Will someone please give Jeff VanderMeer more work? I swear he's in a race with Jay Lake to see who can post the most. Doesn't Jeff have an evil monkey he needs to tend to?
Anyway, Jeff has made a long post on The Triumph of Competence. I can see his points here, but I think the industry is suffering from self inflicted wounds.
Everywhere that I read editorial opinions I see that they want stories that will surprise them, take their breath away. Or, alternatively, I see admonishments about, "the good old days, why doesn't anybody write them like that anymore." Then you go to those magazines and read their submission guidelines where there is the inevitable line about, "reading the market to see what the editors like."
Well, this is the same thing as women's magazines having headlines about "Drop twenty Pounds in Twenty Days" right above, "Best New Delicious Cheesecake Recipes." Seriously. Very big contradictions are going on here.
When in doubt, the submission guidelines win out. We read what you've published, and we feed it back into the system. Your slush readers are tuned to your tastes so they feed up those stories that they know have worked before. Editors know their reading audience so they give them what worked before. Mediocrity reigns supreme.
This isn't the only industry suffering. My (former) day job suffered from "mining the past for ideas" and "everything looks like last year's award winners." Well, it's how we were trained, how the clients respond, how art directors direct, mediocrity is process and institutionalized.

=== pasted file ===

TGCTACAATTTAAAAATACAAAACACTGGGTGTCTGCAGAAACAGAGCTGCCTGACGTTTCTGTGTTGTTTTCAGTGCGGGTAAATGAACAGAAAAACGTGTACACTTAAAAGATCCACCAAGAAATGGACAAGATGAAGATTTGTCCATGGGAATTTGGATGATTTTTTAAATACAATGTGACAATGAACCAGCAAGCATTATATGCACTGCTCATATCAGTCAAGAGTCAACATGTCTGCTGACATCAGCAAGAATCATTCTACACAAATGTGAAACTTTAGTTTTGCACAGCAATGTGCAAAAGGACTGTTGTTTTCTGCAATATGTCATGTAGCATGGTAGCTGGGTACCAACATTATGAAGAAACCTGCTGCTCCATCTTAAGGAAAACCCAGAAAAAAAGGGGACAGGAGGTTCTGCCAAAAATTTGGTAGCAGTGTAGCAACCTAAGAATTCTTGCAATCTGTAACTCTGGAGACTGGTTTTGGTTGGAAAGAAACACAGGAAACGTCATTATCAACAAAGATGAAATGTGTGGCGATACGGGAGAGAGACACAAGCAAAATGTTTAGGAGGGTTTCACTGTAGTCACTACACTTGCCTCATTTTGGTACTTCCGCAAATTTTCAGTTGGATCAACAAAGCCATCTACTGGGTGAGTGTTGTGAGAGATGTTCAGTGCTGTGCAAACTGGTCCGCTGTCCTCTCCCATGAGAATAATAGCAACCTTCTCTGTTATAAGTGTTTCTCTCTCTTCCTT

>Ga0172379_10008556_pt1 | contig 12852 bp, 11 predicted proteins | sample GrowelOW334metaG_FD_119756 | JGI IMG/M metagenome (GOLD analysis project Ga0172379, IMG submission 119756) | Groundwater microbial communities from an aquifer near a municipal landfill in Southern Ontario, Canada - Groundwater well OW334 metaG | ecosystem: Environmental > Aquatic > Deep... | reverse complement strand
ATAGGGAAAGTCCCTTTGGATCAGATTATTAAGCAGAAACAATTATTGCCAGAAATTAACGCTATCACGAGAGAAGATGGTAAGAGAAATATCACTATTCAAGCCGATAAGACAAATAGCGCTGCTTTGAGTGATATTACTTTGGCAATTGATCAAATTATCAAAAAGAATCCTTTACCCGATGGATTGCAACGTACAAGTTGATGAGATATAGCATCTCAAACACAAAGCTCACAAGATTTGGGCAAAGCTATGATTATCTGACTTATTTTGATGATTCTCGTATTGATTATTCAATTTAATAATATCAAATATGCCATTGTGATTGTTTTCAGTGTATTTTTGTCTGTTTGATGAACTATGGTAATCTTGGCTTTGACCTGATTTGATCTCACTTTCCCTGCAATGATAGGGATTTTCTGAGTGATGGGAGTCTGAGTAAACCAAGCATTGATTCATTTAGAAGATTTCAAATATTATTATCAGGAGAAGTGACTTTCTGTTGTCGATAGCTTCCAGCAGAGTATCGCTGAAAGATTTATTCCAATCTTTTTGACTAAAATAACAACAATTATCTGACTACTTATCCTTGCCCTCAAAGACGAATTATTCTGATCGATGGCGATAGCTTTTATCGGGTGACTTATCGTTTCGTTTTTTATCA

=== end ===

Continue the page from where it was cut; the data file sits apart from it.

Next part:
Young writers are told to explore and do weird things. So we do, and we don’t get published. Eventually we learn by reading what has been published, by learning the ropes, by getting more competent, and those wild hair stories drop by the wayside as we move on to eventually get published. I wrote a post earlier in the year wondering if I would get published for my mil fiction if that would lock me out of other things. The same thing happens with this process. "Oh," says the just published writer, "you liked that story. I can do more."
It's a self-feeding cycle. If editors want to see new stories that take risks, they have to publish them. They have to see that some writers may need help with basic skills but have those wild hair stories, grab them at that point. Help them with edits. Publish the wild ones and more will come. Continue to wait until all the ducks are lined up and you don't have to develop the writer, and you'll get the preprocessed stuff that's out there now.
Not everything published falls into this trap. And those stories set me on fire. They're what I want to write. Are they what the editors want to publish though? Especially from a brand new writer? Or will you only try those stories with established writers, the ones where most of those wild ideas have been suppressed to get publishable stories.